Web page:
Recording data about seeds
Data for each Millennium Seed Bank Partnership collection is held in the Seed Bank Database.
Logging data into the Seed Bank Database
Data in the Seed Bank Database (SBD) is organised into four main sections:
1. Donation and Collection data
Seed banks can hold viable seeds for many decades so it is essential that collection data is meaningful to scientists in the future. To this end, Geographical Positioning System (GPS) data is used to pinpoint the geographical location of the collection site. Such accurately-recorded locations can also be used in a Geographical Information System (GIS), allowing linkage to climatic and other data.
The following data is recorded:
- Material Agreements - details the Access and Benefit Sharing Agreement (ABSA) or other legal agreement under which the collection/s have been made
- Donor and Collectors names
- Distribution Policy - records what restrictions may apply to the distribution of the seeds from the MSB
- Geographical Data - includes country, province, specific location, latitude, longitude and altitude
- Environmental Data - includes habitat type and associated species
- Site Notes - notes on landform, aspect, geology and soil
- Plant Name - identification by the collector, followed by any further verification details and plant descriptions
- Sampling Data - number of plants sampled / found in the population and the approximate area sampled
Information on the plant's identification is also included. This is important as it links the collection to everything else that is recorded in the scientific literature about the species. Identifying this wild material is equivalent to the process of 'characterisation' for crop genetic resource collections. All plant names are checked against a live version of the APG III system (Angiosperm Phylogeny Group III system) of flowering plant classification and, as an added precaution, against lists of species scheduled as having UK quarantine status or protection under the Convention on International Trade in Endangered Species of Wild Fauna and Flora (CITES).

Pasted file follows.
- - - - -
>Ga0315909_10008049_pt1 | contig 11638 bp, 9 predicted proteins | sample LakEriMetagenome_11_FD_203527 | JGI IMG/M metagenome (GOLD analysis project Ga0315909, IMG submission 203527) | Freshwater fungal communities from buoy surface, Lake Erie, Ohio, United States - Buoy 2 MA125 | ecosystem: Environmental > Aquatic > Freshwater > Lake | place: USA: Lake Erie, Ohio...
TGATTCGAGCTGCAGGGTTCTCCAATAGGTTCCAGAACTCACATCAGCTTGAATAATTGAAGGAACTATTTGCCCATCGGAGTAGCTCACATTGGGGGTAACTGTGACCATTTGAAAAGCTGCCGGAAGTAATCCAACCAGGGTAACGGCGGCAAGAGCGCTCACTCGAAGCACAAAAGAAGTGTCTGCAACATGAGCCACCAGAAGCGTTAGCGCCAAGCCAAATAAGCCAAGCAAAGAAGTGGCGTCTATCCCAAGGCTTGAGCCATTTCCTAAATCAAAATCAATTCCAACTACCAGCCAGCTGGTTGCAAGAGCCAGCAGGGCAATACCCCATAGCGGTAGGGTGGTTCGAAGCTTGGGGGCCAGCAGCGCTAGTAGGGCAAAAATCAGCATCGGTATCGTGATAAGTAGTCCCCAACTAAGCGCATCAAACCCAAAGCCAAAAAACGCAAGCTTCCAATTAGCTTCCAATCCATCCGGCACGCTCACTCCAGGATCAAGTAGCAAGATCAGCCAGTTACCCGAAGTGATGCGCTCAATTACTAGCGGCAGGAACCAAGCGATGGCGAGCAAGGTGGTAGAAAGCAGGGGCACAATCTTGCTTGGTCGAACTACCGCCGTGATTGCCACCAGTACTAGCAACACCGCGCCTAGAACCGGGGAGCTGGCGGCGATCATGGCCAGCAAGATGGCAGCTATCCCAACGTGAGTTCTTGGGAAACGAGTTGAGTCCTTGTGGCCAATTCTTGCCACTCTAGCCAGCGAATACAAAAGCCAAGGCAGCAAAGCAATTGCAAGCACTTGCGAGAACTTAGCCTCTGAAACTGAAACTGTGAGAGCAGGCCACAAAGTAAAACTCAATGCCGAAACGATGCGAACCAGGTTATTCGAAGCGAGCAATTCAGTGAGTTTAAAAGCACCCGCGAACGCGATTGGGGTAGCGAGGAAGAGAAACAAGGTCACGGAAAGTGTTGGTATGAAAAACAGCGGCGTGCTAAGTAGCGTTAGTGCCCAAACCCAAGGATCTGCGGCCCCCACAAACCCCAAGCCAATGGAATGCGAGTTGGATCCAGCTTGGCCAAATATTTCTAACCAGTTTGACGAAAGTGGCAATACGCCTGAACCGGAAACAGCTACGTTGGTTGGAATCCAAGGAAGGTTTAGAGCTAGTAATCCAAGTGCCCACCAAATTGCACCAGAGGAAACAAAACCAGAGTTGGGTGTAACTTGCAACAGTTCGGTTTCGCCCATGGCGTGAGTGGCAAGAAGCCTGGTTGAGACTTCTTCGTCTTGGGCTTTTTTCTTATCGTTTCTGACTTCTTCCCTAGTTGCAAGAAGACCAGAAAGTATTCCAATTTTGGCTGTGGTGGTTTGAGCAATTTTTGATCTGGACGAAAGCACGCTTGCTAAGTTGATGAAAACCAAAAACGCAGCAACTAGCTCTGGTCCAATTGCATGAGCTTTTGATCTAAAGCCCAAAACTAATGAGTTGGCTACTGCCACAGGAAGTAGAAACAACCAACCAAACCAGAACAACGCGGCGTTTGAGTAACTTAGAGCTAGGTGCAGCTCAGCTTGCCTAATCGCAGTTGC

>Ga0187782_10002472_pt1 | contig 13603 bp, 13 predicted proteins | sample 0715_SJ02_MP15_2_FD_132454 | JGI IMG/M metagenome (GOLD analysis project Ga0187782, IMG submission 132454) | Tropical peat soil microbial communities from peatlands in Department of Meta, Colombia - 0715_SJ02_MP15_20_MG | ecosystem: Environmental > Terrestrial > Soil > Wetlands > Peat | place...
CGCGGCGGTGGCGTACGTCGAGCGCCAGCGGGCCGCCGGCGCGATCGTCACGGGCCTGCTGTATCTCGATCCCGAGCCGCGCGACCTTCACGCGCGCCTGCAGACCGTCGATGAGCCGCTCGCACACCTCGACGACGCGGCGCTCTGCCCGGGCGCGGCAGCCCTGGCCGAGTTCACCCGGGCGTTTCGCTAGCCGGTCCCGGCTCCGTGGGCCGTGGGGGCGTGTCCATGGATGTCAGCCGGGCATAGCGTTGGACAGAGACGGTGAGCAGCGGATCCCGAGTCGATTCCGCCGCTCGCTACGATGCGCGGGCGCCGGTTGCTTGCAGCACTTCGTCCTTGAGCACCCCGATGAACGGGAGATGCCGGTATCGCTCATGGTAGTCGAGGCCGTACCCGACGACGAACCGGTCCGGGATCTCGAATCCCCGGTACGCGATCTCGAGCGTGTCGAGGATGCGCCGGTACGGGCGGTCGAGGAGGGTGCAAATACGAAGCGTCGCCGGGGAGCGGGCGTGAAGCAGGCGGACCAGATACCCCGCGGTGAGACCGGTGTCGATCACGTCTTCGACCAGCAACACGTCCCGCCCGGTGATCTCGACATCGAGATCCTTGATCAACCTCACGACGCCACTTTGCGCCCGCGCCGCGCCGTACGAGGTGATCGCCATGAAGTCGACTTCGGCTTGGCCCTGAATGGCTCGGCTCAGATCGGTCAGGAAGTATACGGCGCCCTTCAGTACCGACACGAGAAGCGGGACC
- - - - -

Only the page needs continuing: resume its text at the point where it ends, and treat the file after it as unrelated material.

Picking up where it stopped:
Accuracy of data entry is important at this point and particularly with respect to collectors' names, the plant names assigned in the field and field collection numbers. Subsequent identification of a specific seed collection among the MSBP partners relies on this information. A six-digit serial number (plus check digit) will be given for the identification of every seed-lot arriving for storage at the MSB.
2. Processing data
A record of the results of procedures carried out on the seed collection once it has arrived at the Millennium Seed Bank. The process is sequential so the progress of a collection through the system can be tracked.
3. Seed distribution data
Most seed collections that are held in the MSB are covered by Access and Benefit Sharing Agreements with the countries of origin. Seed samples can be made available to third parties for bona fide research under a Material Supply Agreement, and transactions are tracked on the SBD.
4. Taxon data
This includes accepted names for species and their synonyms, conservation ratings and inclusion within plant health and CITES legislation.
Seed Bank Database
Our Seed Bank Database (SBD) is constantly evolving to better assist in collection management, to meet the needs of research and conservation programmes and to ease data exchange across Kew’s Millennium Seed Bank Partnership.
Statistics from the SBD allow progress towards MSBP collecting targets to be monitored and are useful when planning future collecting expeditions. Seed viability monitoring data is used to make decisions about whether to recollect or regenerate a collection if viability has dropped to 85% of initial seed viability.
The seed collection data is not available publicly, but information on seed characteristics such as seed germination requirements is available online through the Seed Information Database.